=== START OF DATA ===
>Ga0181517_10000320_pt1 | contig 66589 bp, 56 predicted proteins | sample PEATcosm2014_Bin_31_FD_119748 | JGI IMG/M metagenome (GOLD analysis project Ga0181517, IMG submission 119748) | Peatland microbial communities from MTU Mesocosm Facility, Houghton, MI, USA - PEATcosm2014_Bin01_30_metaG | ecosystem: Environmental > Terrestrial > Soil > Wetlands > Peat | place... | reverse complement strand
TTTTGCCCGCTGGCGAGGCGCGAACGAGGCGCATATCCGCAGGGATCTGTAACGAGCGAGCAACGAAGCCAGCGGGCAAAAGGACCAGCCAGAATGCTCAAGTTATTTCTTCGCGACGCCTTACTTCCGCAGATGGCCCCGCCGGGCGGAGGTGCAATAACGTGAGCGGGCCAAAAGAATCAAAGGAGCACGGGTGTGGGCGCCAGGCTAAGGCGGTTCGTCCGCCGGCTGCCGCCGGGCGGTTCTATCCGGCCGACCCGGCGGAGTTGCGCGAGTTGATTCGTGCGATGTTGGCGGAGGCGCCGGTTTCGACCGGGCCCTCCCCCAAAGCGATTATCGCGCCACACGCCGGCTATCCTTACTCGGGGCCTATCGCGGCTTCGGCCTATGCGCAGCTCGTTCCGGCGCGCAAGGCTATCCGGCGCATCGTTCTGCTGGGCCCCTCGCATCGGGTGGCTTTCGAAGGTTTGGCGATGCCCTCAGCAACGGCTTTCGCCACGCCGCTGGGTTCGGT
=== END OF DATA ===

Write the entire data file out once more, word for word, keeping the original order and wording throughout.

>Ga0181517_10000320_pt1 | contig 66589 bp, 56 predicted proteins | sample PEATcosm2014_Bin_31_FD_119748 | JGI IMG/M metagenome (GOLD analysis project Ga0181517, IMG submission 119748) | Peatland microbial communities from MTU Mesocosm Facility, Houghton, MI, USA - PEATcosm2014_Bin01_30_metaG | ecosystem: Environmental > Terrestrial > Soil > Wetlands > Peat | place... | reverse complement strand
TTTTGCCCGCTGGCGAGGCGCGAACGAGGCGCATATCCGCAGGGATCTGTAACGAGCGAGCAACGAAGCCAGCGGGCAAAAGGACCAGCCAGAATGCTCAAGTTATTTCTTCGCGACGCCTTACTTCCGCAGATGGCCCCGCCGGGCGGAGGTGCAATAACGTGAGCGGGCCAAAAGAATCAAAGGAGCACGGGTGTGGGCGCCAGGCTAAGGCGGTTCGTCCGCCGGCTGCCGCCGGGCGGTTCTATCCGGCCGACCCGGCGGAGTTGCGCGAGTTGATTCGTGCGATGTTGGCGGAGGCGCCGGTTTCGACCGGGCCCTCCCCCAAAGCGATTATCGCGCCACACGCCGGCTATCCTTACTCGGGGCCTATCGCGGCTTCGGCCTATGCGCAGCTCGTTCCGGCGCGCAAGGCTATCCGGCGCATCGTTCTGCTGGGCCCCTCGCATCGGGTGGCTTTCGAAGGTTTGGCGATGCCCTCAGCAACGGCTTTCGCCACGCCGCTGGGTTCGGT